Is Flickr Just Chasing Instagram?

Poor Yahoo, any move it makes is either harshly criticized or wildly unpopular. While certain corners of the Internet were still simmering over this weekend’s purchase of Tumblr, Yahoo went out and gave Flickr a makeover. The new and improved photo sharing site now has – you guessed it – tiles.

flickr1There’s no doubt that the interface is definitely an update. They’ve done away with most of the white space that made their site feel like a warehouse for stock photos. Flickr has also brought the user to the forefront, and every user can brand him or herself as a professional photographer.

flickr2Flickr is the quintessential example of a company playing catch-up. They recently updated their app into an Instagram copycat, where users could take pictures, add a filter and share them with friends. Flickr, the site that originally targeted photographers as a platform to display their art, has lowered its standards to appeal to the everyman.

Compare and contrast Flickr’s updated look (above) with Instagram’s look (below).

Instagram1After Flickr modernized its app, it turned to its online presence. 2013 is the year of the tile, we’ve seen it in website updates on Pinterest, Instagram, and most recently Google+. Tiles have been used in curation sites like Feedly, Pulse, and Scoop.it and have become a popular layout on smartphones. It only made sense that Flickr would try to keep up with the cool kids and adopt a similar design.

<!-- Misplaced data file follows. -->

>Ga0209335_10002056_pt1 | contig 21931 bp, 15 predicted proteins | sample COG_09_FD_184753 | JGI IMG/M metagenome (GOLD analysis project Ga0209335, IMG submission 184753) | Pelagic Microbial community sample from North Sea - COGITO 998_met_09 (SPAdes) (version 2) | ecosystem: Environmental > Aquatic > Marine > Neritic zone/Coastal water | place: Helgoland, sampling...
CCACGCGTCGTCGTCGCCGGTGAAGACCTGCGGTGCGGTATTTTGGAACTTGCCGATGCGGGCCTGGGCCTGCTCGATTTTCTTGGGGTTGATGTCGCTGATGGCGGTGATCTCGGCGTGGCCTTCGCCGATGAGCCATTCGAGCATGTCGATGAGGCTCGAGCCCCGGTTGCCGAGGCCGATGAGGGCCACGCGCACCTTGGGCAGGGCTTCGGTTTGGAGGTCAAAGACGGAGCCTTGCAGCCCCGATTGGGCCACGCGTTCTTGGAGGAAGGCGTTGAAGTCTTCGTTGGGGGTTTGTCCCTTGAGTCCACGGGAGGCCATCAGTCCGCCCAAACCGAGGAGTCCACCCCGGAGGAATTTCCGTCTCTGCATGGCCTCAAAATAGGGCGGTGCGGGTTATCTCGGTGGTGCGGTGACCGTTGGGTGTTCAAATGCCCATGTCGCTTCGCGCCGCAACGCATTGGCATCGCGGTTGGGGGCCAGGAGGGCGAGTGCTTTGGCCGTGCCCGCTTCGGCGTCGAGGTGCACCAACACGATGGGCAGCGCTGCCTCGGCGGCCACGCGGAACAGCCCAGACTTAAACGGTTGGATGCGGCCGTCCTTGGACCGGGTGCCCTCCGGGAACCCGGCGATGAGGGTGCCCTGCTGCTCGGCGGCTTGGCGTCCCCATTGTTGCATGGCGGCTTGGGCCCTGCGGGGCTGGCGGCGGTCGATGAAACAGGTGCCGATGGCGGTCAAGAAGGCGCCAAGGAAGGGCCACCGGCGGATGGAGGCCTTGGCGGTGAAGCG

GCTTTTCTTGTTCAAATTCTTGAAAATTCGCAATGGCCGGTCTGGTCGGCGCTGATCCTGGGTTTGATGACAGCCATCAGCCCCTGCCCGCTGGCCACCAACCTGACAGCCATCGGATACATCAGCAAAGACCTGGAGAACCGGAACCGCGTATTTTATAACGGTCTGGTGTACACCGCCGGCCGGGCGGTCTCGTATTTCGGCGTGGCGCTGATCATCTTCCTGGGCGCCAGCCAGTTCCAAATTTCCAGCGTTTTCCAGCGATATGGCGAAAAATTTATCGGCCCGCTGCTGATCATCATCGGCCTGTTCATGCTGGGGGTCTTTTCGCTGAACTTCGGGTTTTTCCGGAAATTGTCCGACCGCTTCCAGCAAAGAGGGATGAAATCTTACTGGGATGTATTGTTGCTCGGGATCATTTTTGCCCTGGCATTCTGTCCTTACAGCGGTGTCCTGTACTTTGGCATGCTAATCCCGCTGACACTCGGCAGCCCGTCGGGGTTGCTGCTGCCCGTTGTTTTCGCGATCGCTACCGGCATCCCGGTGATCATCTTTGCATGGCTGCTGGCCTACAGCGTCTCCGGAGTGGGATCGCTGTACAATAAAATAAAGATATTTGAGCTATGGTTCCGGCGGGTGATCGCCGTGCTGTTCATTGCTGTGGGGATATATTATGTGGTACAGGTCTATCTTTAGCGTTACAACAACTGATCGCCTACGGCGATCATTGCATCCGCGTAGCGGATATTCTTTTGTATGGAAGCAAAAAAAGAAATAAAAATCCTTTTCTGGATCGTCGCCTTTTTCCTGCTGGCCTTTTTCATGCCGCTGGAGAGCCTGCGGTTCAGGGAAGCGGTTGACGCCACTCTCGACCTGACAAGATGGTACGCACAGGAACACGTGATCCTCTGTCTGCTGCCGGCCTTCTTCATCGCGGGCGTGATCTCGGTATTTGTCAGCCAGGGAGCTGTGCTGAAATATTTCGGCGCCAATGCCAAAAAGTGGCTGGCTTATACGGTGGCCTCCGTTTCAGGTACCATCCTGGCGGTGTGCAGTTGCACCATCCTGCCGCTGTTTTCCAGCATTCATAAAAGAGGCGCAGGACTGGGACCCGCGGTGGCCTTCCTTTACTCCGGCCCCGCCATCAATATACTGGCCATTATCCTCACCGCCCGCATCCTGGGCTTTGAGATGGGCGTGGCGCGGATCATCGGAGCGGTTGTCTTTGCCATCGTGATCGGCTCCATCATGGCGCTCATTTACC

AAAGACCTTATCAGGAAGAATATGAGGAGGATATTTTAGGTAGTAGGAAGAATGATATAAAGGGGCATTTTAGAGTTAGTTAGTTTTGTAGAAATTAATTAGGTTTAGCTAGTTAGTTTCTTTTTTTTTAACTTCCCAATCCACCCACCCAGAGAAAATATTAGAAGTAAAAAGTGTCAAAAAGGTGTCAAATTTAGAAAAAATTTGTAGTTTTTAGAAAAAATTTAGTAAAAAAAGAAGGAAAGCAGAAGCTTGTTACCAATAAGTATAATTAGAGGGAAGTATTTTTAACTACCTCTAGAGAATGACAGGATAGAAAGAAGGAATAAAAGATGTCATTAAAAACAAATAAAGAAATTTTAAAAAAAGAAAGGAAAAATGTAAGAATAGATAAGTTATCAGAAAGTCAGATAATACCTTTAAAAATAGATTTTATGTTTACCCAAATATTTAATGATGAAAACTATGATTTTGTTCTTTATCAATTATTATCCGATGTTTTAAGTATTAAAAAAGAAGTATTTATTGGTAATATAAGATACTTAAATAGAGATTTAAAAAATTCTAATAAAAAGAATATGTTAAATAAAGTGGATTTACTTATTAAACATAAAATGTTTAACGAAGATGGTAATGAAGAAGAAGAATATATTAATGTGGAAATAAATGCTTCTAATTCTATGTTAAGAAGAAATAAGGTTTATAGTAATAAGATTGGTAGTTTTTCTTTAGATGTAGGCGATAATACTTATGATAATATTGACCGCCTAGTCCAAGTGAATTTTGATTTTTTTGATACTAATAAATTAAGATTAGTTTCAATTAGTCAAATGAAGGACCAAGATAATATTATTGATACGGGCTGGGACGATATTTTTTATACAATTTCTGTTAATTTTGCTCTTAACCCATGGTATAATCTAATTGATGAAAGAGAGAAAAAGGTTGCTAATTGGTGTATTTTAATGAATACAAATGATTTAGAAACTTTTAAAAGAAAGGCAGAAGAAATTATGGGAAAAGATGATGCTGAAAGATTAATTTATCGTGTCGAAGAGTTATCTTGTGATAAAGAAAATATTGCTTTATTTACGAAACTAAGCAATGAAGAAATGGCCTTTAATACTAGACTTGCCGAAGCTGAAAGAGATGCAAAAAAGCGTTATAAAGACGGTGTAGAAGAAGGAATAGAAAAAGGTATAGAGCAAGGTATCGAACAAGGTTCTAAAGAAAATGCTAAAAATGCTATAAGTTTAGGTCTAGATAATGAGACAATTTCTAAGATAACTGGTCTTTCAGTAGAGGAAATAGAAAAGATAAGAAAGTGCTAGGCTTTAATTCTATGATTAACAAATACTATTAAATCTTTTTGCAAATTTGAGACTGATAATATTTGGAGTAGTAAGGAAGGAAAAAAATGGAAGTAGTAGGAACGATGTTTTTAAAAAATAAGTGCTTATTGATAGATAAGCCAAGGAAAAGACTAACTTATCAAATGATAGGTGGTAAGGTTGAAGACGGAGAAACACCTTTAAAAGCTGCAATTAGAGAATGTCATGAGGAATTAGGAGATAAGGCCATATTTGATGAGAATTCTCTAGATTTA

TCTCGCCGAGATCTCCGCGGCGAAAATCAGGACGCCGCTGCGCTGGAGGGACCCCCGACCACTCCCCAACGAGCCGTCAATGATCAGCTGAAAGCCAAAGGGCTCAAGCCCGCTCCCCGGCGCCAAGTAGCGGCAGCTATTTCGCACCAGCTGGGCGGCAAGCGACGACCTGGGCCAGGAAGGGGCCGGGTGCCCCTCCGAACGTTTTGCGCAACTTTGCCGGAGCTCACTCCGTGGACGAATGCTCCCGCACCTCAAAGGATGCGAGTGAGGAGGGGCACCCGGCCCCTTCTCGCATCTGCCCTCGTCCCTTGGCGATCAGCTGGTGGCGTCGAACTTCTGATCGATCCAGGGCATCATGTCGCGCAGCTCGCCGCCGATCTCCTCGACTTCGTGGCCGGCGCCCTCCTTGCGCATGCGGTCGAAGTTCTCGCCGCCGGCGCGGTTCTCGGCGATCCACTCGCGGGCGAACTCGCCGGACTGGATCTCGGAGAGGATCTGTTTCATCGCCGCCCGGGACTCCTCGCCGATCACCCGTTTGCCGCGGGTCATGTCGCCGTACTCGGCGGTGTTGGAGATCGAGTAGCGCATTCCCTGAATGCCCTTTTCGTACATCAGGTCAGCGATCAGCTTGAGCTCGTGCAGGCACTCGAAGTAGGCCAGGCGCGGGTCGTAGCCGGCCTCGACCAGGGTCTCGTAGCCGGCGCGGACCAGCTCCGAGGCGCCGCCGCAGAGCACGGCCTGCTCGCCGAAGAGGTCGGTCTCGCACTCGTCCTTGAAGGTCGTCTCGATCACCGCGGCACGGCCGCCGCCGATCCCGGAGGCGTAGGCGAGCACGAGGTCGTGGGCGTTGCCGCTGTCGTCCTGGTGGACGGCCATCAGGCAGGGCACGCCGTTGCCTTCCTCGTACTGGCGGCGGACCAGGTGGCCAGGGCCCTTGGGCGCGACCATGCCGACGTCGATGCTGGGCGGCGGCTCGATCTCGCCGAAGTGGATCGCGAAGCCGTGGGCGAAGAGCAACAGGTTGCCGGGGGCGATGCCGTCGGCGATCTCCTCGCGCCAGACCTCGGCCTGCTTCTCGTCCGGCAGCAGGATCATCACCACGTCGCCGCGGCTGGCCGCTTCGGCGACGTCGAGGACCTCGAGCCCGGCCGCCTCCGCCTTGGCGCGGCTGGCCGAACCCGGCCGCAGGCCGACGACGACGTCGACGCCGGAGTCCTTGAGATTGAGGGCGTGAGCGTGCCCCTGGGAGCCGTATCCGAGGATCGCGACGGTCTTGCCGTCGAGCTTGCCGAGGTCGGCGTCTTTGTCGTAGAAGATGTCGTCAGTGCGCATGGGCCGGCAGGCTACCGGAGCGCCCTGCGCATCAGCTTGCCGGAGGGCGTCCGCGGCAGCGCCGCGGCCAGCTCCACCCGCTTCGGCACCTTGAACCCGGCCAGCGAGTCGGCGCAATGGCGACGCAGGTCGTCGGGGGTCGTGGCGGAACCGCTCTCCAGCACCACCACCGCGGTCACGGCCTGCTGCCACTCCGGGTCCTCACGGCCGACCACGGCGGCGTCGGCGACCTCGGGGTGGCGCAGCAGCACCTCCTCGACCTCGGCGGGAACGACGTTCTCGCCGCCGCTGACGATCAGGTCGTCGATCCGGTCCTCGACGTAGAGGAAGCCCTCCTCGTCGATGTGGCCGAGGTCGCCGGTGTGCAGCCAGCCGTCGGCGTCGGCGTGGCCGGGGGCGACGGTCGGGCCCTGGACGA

So who is Flickr targeting? It seems to be stuck in the crossroads between appealing to the niche market of photographers versus the millions of smartphone users who love taking pictures of food almost as much as eating it. Does it want to become a home for photos so users can share their work on social networks like Pinterest, or does it want to be the social network people visit to comment on and favorite images?

On the one hand, the website is trying to court photographers again by giving each user a terabyte of space. This appeals to photographers who take large high resolution photos and need unlimited space to store them. On the other hand, Flickr is trying to promote the shareability and user interface with an Activity Feed that regularly updates friends’ photos. Pair that with the emphasis of their iPhone and android apps and it seems like Flickr really wants to come back and be the next Instagram.

Check out the side-by-side screenshots of Flickr’s iPhone app (left) and Instagram’s iPhone app (right).

screenshot2Last week we poked fun at Myspace and their constant struggle to draw users –any users – to their revamped layout. Recently, the once popular Draw Something desperately tried to pull from Instagram’s fan base.  Now, Yahoo and Flickr are trying to catch up and become one of the top networks again. In the modern world, do fallen companies stand a chance at reclaiming their former glory at the top? Or are they doomed to fall into the shadows and disappear, unable to innovate with both the current giants and start-ups with the next big thing?

About the author

Amanda Dodge